Great looking robot. Am I off base however by asking how this robot and others like it is legal per R9, specifically parts A and C ?
Examples of items that will violate R9 include (but are not limited to): A. Shields, curtains, or any other devices or materials designed or used to obstruct or limit the vision of any DRIVERS and/or COACHES and/ or interfere with their ability to safely control their ROBOT B. Speakers, sirens, air horns, or other audio devices that generate sound at a level sufficient to be a distraction C. Any devices or decorations specifically intended to jam or interfere with the remote sensing capabilities of another ROBOT, including vision systems, acoustic range finders, sonars, infrared proximity detectors, etc. (e.g. including imagery on your ROBOT that, to a reasonably astute observer, mimics the retro-reflective features of the TOWER described in Section 126.96.36.199 TOWER)
I know I enjoyed watching this robot play in Palmetto and seeing the work that went into it across the pits! Solid little robot!
great defense at palmetto
I would assume it is legal because the shield/curtain was designed and is being used to block boulders, not to interfere with vision. Were they to park it in front of an opponents drive station, then it would likely constitute a violation of R9.
I’ve been next to the robot, and given the height limitations this year it comes up to about mid-torso on me. Being a defending robot, it would be in the courtyard nearest the opposing drivers–and it just can’t get tall enough or big enough to block vision. (Even if your short robot was over on the far end of the field, a coach could take a couple steps left or right and be fine.) If it’s doing anything resembling standard defensive tactics, you’d have a hard time selling me on an R9 violation.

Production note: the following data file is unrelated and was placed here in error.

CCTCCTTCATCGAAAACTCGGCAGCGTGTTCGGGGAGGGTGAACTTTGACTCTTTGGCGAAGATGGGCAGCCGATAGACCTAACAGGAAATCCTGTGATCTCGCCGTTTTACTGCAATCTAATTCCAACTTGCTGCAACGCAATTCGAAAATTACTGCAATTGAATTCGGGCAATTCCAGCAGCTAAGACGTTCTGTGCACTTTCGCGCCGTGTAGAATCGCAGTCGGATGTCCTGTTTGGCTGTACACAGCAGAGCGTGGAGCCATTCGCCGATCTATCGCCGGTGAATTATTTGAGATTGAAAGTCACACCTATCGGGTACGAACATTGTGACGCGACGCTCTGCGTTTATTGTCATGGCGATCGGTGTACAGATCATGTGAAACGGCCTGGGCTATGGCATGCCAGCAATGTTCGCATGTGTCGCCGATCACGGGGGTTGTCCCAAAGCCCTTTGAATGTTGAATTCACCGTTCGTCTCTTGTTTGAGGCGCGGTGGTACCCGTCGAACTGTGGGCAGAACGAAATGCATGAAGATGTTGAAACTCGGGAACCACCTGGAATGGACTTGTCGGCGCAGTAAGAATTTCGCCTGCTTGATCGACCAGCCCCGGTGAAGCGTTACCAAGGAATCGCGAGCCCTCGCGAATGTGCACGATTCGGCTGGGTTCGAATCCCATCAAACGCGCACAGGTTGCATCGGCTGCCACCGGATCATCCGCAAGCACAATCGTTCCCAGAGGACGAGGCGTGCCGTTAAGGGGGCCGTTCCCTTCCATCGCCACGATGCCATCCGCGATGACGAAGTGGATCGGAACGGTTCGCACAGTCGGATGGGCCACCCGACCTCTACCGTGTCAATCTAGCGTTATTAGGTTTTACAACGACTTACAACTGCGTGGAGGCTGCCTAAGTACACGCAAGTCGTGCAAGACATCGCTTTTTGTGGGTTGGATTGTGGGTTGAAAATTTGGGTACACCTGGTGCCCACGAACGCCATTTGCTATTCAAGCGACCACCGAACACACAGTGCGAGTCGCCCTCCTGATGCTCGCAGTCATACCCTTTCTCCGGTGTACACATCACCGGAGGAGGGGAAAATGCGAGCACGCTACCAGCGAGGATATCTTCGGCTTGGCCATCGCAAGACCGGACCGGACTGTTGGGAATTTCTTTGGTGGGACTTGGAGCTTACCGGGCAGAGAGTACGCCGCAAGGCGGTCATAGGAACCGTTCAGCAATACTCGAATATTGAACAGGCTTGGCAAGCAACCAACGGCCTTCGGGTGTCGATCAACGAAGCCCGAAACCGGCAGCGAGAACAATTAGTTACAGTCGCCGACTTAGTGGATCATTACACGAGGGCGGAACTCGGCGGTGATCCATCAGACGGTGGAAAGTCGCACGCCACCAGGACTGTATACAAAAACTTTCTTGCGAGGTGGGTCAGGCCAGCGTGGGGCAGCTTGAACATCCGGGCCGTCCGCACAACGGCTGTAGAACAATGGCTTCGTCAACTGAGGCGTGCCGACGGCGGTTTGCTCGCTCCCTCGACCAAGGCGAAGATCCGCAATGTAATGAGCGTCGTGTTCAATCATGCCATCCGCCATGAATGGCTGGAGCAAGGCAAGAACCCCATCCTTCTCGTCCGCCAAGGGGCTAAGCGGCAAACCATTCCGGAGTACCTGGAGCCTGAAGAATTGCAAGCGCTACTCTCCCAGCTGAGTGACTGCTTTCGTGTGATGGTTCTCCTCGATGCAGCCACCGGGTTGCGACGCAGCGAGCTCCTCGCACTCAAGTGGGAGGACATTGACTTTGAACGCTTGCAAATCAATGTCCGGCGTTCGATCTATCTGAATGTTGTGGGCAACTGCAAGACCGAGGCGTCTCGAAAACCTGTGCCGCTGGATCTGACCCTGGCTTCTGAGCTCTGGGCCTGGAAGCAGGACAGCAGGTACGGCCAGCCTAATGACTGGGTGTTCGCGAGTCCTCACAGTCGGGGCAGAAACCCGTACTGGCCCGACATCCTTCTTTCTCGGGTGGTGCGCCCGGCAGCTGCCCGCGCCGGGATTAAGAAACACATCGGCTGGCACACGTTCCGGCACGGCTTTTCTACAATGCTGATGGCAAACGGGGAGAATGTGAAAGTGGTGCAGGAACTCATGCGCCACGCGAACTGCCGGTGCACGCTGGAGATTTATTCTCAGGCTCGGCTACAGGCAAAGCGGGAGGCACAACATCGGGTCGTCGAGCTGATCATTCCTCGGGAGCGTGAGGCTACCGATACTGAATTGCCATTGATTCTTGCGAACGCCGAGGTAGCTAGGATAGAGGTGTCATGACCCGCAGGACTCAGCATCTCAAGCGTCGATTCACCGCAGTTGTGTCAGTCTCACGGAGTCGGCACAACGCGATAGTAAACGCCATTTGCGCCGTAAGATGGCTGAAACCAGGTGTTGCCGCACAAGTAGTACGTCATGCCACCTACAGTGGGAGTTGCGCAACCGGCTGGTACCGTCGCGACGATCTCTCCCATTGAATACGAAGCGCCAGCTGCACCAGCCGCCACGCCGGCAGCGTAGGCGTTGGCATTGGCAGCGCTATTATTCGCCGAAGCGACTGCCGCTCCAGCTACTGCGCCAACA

That said: Fantastic driving last weekend!
I’ve always interpreted R9.A to be building a robot or mechanism to face guard the opponent drive team at the driver station. 1369 in this case was on the other end of the field guarding an opponent robot.
R9.C - Other than being opaque, a plain panel is not designed to trick a sensor into believing something is there that is not.
I believe it is completely legal to build a defensive robot from a low drive base and a box on top of it less than 4’6". (That was plan “B”.)
By the way, thank you 1369 for the awesome job on defense!
I concede 9A isn’t applicable to this example. But it’s obvious that the shield/blocker does interfere with many vision systems, right? Of course you will have a hard time proving ‘intent’.
Why are you being so salty and pedantic? If an opponent bumps your robot, they’re also interfering with your vision system under that line of thinking. If the opposing drivers happen to have huge grins on their faces, they may also be considered attempting to interfere with your vision system under that line of thinking.
At that point we may as well go back to 2015’s split field. :rolleyes:
Our modular defense apparatus was designed to block boulder shots. Frankly, we did not even consider attacking camera sensor systems. In our design, we had no intent to “jam or interfere” with another robot’s sensing capability. “Jam or interfere” requires an offensive action by our robot, which it does not do. Our blocking sheet works as designed. An opposing robot’s camera tracking system still works perfectly as designed. However, in some cases - depending on the mounting location of said camera - the picture the driver sees will not be what they intend. However, there is plenty of open space for a camera to see around or under.
As far as blocking driver’s vision, we operate in our own courtyard, so only our alliance partners are close enough to impact, however it’s no more than any tall shooter.
Palmetto was Version 1 of our Defensive Apparatus. We unveiled Version 2 at Orlando. We will unveil Version 3 at Championship.